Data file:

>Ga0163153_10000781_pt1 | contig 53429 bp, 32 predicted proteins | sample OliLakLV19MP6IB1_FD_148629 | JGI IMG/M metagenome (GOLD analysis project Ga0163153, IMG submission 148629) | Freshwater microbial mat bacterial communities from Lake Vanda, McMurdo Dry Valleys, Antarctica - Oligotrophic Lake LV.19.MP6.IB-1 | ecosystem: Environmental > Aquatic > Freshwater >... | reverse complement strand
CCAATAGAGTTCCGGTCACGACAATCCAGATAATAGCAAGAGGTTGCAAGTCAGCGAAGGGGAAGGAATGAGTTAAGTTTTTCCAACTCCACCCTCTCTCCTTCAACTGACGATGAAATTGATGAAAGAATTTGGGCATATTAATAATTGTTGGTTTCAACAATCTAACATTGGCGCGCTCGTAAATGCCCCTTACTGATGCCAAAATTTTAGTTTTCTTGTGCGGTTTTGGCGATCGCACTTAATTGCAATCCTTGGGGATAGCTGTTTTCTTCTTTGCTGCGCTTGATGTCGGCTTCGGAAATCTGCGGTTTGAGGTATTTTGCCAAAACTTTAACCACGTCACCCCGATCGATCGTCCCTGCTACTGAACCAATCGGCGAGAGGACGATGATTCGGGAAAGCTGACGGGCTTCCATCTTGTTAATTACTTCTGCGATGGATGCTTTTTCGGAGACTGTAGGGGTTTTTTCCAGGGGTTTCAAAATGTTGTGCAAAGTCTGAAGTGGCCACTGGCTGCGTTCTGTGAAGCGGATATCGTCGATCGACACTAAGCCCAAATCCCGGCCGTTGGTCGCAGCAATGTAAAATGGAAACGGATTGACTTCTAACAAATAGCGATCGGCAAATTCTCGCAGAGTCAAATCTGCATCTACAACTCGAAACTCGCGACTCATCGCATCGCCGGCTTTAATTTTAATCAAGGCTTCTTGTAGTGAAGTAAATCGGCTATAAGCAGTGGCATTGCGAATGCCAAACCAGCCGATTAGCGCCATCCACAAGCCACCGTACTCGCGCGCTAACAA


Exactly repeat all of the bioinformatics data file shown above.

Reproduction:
>Ga0163153_10000781_pt1 | contig 53429 bp, 32 predicted proteins | sample OliLakLV19MP6IB1_FD_148629 | JGI IMG/M metagenome (GOLD analysis project Ga0163153, IMG submission 148629) | Freshwater microbial mat bacterial communities from Lake Vanda, McMurdo Dry Valleys, Antarctica - Oligotrophic Lake LV.19.MP6.IB-1 | ecosystem: Environmental > Aquatic > Freshwater >... | reverse complement strand
CCAATAGAGTTCCGGTCACGACAATCCAGATAATAGCAAGAGGTTGCAAGTCAGCGAAGGGGAAGGAATGAGTTAAGTTTTTCCAACTCCACCCTCTCTCCTTCAACTGACGATGAAATTGATGAAAGAATTTGGGCATATTAATAATTGTTGGTTTCAACAATCTAACATTGGCGCGCTCGTAAATGCCCCTTACTGATGCCAAAATTTTAGTTTTCTTGTGCGGTTTTGGCGATCGCACTTAATTGCAATCCTTGGGGATAGCTGTTTTCTTCTTTGCTGCGCTTGATGTCGGCTTCGGAAATCTGCGGTTTGAGGTATTTTGCCAAAACTTTAACCACGTCACCCCGATCGATCGTCCCTGCTACTGAACCAATCGGCGAGAGGACGATGATTCGGGAAAGCTGACGGGCTTCCATCTTGTTAATTACTTCTGCGATGGATGCTTTTTCGGAGACTGTAGGGGTTTTTTCCAGGGGTTTCAAAATGTTGTGCAAAGTCTGAAGTGGCCACTGGCTGCGTTCTGTGAAGCGGATATCGTCGATCGACACTAAGCCCAAATCCCGGCCGTTGGTCGCAGCAATGTAAAATGGAAACGGATTGACTTCTAACAAATAGCGATCGGCAAATTCTCGCAGAGTCAAATCTGCATCTACAACTCGAAACTCGCGACTCATCGCATCGCCGGCTTTAATTTTAATCAAGGCTTCTTGTAGTGAAGTAAATCGGCTATAAGCAGTGGCATTGCGAATGCCAAACCAGCCGATTAGCGCCATCCACAAGCCACCGTACTCGCGCGCTAACAA